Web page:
Health Team

NFL's helmet-to-helmet hits put spotlight on concussion prevention, recovery

Posted September 13, 2016

Proper recovery from a concussion is critical to prevent further brain injuries even in young athletes.

Concussions are a big concern, especially this time of year with hard hits on the football field.

Those head injuries can happen to athletes of all ages in almost any sport. There is now a big focus on recovery after a concussion.

Discussion about concussion recovery is making headlines after multiple hard hits on Carolina Panther's quarterback Cam Newton. For him, there were concerns about proper evaluations on the field when Newton continued to play.

Concussion experts are demanding more careful evaluation during games to prevent a second hit to the head.

Proper recovery is critical to prevent further brain injuries even in young athletes.

A concussion is a mild traumatic brain injury caused by a bump, jolt or blow to the head. It causes the brain to bounce around or twist inside the skull.

Better rules on the field and improved helmets to mitigate the risk are important. But Cleveland Clinic's Dr. Andrew Russman says the period after a concussion is just as important.

"We have to protect young athletes from more significant issues that may recur with repetitive trauma and by fully recovering from their condition before they resume play," Russman said. "We're allowing them time to recover, allowing their brains to heal, and giving a safer return to play."

Russman says that if an athlete suffers a concussion either during a game or at practice, they need to be removed from the field of play and be evaluated by an appropriate doctor.

Athletes nee proper recovery time until they are symptom free at rest before returning to play or practice. Not following this protocol could lead to even worse symptoms, and in rare cases, returning to play too early can actually produce brain swelling and risk to life.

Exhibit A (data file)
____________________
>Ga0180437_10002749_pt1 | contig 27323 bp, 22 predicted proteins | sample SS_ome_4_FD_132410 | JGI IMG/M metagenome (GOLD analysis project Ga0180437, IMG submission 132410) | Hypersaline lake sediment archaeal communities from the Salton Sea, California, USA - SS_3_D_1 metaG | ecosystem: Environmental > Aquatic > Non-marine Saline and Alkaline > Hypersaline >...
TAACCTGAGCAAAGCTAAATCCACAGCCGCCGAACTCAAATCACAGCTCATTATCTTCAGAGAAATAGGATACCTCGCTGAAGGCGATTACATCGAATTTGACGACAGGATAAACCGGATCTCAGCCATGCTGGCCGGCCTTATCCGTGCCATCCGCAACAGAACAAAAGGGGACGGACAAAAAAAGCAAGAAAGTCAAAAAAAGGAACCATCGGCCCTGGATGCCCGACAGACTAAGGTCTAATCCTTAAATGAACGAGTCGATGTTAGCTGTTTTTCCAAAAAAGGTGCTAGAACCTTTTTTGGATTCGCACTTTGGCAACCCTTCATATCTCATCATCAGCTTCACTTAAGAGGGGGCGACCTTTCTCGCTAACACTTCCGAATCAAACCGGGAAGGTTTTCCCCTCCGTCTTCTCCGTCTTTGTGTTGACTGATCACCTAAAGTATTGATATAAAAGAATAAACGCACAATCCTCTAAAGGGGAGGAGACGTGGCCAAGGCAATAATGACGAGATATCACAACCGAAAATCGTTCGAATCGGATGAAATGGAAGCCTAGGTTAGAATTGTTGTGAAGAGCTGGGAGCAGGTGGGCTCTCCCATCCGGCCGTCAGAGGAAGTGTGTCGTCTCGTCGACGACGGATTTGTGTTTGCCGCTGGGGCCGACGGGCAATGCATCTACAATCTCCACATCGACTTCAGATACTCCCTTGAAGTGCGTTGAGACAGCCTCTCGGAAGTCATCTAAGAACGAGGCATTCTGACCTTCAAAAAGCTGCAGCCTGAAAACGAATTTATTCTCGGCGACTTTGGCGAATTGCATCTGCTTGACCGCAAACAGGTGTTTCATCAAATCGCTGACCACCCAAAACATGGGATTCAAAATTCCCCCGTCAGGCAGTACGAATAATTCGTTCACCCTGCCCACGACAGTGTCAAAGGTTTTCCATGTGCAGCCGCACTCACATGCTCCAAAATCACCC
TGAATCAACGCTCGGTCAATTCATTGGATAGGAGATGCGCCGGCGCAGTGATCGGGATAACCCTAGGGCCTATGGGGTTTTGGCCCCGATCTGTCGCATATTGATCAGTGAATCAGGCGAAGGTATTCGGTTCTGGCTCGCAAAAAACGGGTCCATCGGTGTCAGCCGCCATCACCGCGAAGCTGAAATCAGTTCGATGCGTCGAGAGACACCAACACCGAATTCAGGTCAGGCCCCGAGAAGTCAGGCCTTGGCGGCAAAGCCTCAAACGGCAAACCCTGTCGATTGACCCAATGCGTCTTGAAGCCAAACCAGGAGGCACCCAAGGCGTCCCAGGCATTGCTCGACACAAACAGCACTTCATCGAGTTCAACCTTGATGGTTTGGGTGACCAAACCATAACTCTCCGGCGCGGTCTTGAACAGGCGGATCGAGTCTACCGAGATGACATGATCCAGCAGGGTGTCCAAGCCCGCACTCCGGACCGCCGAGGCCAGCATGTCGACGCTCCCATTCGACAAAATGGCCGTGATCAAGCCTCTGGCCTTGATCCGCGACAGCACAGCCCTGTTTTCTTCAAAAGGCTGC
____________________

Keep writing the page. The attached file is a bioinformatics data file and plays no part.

Russman says there is growing evidence that it may not be necessary to avoid all physical and mental activity, though. Aggressive physical and mental rest could make concussion sufferers more sensitive when they get back to their sport.

"It's not necessary to completely shut off the television and the cell phone or computer, but rather have lighter exposure to these environments or these devices and to recognize that if our symptoms are significantly worsening with these activities we should be reducing the amount of exposure we have to them," Russman said.

Russman says light activities such as riding a stationary bike or walking—activities that don't significantly increase symptoms—are usually safe to do while recovering from a concussion.

NFL officials were criticized for not taking a more cautious approach to Newton during the Panther's season opener in Denver against the Broncos.

He was evaluated after the game, as well as the following morning, and there were no reports of immediate complications.

While there has been much talk about proper evaluation of concussions, the bigger issue is the prevention of the helmet-to-helmet hits.

It is difficult for spotters with binoculars in the upper-level booths to make appropriate evaluations of when someone is dazed or staggering. Objective neurologists, in addition of team physicians, could provide evaluation after a player suffers a hit to the head.

There can be serious short and long term complications to these head-to-head hits.


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